This week’s affiliate profile takes a look at console esports prodigy Cuyler ‘Huke’ Garland.
Among console esports stars, Huke might well be the most unique. He was unusual to begin with, a young talent that seemingly came out of nowhere on Advanced Warfare. By the end of the year, he’d gone from unknown amateur to being hailed as one of the best players in the world – a feat few have managed.
What makes him particularly exceptional, however, is that having been forced out of the pro level by age restrictions, he then transitioned to Halo. Not only did he become one of very few players to ever successfully make the move in that direction (OpTic Gaming’s Ian ‘Crimsix’ Porter being the only other high-profile example), he has become even more successful as a result.
Within a year of making the switch, Huke was representing major organisations and playing alongside legendary names as he had in Call of Duty, but in Halo he’s managed to go a step beyond and win championships as well.
Having found success in both games, Huke is already among an elite group – the likes of the aforementioned Crimsix, his OpTic Gaming team mate Matthew ‘Formal’ Piper, and Ian ‘Enable’ Wyatt being the other obvious members. The company Huke shares despite still being a young player makes him one of the most exciting prospects in console esports, a legend in the making.
With Call of Duty: WWII on the horizon, rumours are swirling that Huke might make a return to Call of Duty now that he’s old enough to compete in major events again. If he does, he’ll instantly be one of the most highly anticipated players on the circuit.
Although Huke had competed briefly in Call of Duty Ghosts, his rise to prominence truly began in Advanced Warfare. Having kicked off the season with a top-16 placement alongside fellow amateur players at MLG Columbus, he’d launch himself into the spotlight by reaching the grand finals of UMG Orlando with a Stunner Gaming squad that had no business contending for the trophy on paper.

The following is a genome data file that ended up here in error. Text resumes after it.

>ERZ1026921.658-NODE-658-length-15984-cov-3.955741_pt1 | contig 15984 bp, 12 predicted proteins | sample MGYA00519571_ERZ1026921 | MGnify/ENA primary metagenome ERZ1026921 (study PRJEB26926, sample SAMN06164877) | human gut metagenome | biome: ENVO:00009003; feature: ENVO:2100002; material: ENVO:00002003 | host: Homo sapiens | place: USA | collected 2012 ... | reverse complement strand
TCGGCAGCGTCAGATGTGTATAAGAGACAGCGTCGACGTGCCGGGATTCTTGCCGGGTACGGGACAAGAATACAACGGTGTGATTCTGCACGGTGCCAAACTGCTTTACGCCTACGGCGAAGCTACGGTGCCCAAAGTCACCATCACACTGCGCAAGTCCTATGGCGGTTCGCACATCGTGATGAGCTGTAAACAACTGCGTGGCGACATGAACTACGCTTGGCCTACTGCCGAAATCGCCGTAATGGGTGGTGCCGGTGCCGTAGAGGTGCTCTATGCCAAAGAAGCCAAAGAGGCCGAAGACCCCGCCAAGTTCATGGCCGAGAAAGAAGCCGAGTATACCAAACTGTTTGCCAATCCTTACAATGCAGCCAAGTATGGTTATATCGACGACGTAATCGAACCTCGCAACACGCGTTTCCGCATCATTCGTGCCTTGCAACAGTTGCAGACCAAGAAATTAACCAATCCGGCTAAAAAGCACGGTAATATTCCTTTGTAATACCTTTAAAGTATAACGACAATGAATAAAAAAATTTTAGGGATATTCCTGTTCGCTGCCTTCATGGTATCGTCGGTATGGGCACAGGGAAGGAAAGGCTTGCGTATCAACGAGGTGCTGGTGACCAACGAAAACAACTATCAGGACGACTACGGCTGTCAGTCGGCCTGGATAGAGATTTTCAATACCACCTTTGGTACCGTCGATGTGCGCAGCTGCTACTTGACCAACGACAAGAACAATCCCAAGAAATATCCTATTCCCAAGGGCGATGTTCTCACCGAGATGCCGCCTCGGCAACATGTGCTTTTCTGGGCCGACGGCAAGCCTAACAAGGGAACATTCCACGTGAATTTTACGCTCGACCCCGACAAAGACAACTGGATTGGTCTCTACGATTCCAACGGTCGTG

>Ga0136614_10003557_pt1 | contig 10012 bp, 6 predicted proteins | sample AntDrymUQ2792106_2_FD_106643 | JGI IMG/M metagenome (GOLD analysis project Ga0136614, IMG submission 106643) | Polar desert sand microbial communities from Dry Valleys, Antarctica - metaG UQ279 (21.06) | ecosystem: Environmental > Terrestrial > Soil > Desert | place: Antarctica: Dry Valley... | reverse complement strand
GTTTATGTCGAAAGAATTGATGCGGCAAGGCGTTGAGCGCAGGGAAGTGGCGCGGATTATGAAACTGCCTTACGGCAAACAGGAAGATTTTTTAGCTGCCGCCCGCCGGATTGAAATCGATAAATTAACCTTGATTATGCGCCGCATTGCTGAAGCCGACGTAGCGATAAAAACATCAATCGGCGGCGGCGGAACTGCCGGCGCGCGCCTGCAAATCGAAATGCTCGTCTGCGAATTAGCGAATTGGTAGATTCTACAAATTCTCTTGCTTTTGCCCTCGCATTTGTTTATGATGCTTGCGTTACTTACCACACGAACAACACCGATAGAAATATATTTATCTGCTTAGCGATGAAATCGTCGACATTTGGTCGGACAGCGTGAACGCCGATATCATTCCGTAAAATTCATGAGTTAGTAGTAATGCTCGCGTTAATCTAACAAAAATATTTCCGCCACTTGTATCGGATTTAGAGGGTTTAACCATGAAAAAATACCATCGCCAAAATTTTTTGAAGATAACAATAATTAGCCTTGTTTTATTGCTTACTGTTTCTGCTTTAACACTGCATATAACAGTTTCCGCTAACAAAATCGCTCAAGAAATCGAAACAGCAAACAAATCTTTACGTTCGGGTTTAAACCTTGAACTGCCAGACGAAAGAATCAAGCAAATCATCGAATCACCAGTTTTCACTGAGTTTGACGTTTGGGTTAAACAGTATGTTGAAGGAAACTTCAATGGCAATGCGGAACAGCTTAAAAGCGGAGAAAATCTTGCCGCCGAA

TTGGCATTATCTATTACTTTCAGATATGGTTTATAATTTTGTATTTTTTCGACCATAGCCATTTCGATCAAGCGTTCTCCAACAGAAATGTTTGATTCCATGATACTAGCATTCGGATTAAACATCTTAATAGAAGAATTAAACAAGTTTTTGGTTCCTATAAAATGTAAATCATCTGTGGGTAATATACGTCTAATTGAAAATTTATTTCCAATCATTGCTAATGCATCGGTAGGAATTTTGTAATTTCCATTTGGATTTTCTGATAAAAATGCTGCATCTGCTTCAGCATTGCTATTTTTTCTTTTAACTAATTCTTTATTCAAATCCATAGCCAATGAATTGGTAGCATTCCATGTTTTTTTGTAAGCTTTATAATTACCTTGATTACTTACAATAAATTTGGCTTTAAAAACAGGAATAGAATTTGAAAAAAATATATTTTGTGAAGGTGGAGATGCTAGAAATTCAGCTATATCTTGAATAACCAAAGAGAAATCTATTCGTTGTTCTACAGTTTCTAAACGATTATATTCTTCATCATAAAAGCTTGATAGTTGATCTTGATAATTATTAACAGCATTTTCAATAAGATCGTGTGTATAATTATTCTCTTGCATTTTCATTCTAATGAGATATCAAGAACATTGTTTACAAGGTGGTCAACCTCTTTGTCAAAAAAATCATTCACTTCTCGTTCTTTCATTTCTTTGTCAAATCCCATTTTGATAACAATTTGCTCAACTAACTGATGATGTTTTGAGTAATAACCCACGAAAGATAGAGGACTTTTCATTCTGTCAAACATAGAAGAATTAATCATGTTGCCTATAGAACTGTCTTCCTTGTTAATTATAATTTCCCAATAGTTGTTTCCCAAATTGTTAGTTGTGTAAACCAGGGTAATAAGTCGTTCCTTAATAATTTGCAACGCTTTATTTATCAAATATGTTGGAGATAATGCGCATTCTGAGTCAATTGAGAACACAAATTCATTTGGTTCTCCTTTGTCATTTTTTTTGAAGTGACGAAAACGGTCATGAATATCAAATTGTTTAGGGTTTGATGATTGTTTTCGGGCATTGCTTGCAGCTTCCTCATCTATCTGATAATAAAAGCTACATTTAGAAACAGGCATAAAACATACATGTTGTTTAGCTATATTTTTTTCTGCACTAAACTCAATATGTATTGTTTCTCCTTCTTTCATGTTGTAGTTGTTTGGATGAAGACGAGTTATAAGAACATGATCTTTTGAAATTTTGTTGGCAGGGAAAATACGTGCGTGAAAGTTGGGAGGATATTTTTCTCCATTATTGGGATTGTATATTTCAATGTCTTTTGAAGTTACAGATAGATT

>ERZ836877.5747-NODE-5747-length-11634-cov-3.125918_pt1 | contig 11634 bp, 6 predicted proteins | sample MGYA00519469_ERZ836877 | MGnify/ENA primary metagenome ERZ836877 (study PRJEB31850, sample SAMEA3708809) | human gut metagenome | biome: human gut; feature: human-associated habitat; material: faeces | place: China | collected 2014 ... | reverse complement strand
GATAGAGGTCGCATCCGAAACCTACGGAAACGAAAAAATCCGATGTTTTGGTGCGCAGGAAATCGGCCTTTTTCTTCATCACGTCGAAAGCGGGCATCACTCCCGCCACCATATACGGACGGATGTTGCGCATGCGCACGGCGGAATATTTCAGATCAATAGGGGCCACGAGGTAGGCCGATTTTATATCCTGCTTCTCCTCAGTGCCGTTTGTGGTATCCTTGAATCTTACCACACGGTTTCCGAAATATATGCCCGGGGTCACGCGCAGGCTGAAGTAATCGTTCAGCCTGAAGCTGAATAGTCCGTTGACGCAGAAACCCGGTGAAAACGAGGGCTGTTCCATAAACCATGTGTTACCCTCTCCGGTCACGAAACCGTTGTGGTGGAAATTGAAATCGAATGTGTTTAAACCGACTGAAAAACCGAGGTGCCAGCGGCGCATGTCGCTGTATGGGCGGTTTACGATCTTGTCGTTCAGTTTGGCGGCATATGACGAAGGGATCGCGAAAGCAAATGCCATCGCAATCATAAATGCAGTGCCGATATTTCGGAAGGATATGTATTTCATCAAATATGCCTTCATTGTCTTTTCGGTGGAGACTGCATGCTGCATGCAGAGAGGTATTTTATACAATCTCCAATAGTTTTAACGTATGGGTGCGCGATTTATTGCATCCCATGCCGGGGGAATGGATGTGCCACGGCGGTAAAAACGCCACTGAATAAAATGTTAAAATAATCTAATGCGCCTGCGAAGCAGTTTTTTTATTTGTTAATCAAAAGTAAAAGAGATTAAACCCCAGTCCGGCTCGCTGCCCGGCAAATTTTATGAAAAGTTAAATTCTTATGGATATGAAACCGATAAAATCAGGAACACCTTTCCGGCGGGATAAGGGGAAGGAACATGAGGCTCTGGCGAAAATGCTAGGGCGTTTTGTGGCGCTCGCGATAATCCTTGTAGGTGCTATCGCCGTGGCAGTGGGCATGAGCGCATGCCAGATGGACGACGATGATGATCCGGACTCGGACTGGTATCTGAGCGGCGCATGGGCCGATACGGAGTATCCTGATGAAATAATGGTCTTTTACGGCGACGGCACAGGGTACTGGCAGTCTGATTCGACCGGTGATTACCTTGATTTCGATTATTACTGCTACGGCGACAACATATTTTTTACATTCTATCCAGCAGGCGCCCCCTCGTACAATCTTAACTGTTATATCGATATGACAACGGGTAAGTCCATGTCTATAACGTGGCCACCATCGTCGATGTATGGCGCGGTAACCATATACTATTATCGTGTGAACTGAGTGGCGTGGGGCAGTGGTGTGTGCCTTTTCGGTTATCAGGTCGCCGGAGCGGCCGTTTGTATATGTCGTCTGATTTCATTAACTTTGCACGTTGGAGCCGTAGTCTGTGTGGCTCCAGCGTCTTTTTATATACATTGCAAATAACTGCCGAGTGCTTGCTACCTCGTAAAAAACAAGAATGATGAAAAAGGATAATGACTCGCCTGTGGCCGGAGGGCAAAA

It didn’t take long for Huke to earn recognition as a rare talent despite his inexperience on a professional level. Age restrictions at the Call of Duty Championships arguably prevented him from joining an elite squad earlier, but by the mid-season he was playing for a FaZe squad that reached back-to-back grand finals at major events.
To close out Infinite Warfare Huke found himself playing under Denial, alongside Advanced Warfare World Champion James ‘Replays’ Crowder. The team remained at the pinnacle of the game, appearing in another two grand finals but never quite able to overcome the dominant OpTic Gaming squad.
By the end of his rookie season, Huke was one of the most exciting and sought-after players in the world, universally recognised as an extraordinary talent relative to his age and experience. Unfortunately, his Call of Duty career would be cut short – at least temporarily – by factors beyond his control.
The introduction of the Call of Duty World League meant that all major events the following year, not just the Call of Duty Championships, would require competitors to be over the age of eighteen. Unwilling to watch from the side-lines for two years, Huke made the switch to Halo, where he has gone on to even greater success.
Today, Huke competes in Halo 5: Guardians for Team EnVyUs. Champions of HCS Las Vegas 2016, the HCS Fall 2016 Finals, UMG Daytona 2017, as well as runners-up in the 2017 Halo World Championship, EnVy have been one of the most successful teams in the world during Huke’s time with them.
Since Huke’s addition to the team, they have been a constant presence on the podium, consistently placing third-place or higher. Over that period, they’ve been the primary obstacle in the way of an otherwise dominant OpTic Gaming squad, whom they’ve faced off against in several grand finals.
Despite a meteoric rise in Advanced Warfare, Huke was never quite able to lift a trophy in Call of Duty. He reached four grand finals over the course of the season, but on every occasion ran into the indomitable OpTic Gaming, who were then only in the first year of the legendary roster that has terrorised the game since.
Having made the switch to Halo, it didn’t take Huke long to start reaching grand finals again. Having truly announced his arrival in the new game with a top-four finish at the 2016 Halo World Championship in March, he placed second in his first season of the Halo Championship Series.
It was the following season, however, that marked arguably his greatest achievement to date. Having moved to Team EnVyUs after HCS Summer 2016, the squad put together a dominant run for the HCS Fall 2016 season. Having topped the regular season, the squad were able to come back from the loser bracket to defeat the imperious OpTic Gaming in consecutive best-of-sevens to take the trophy.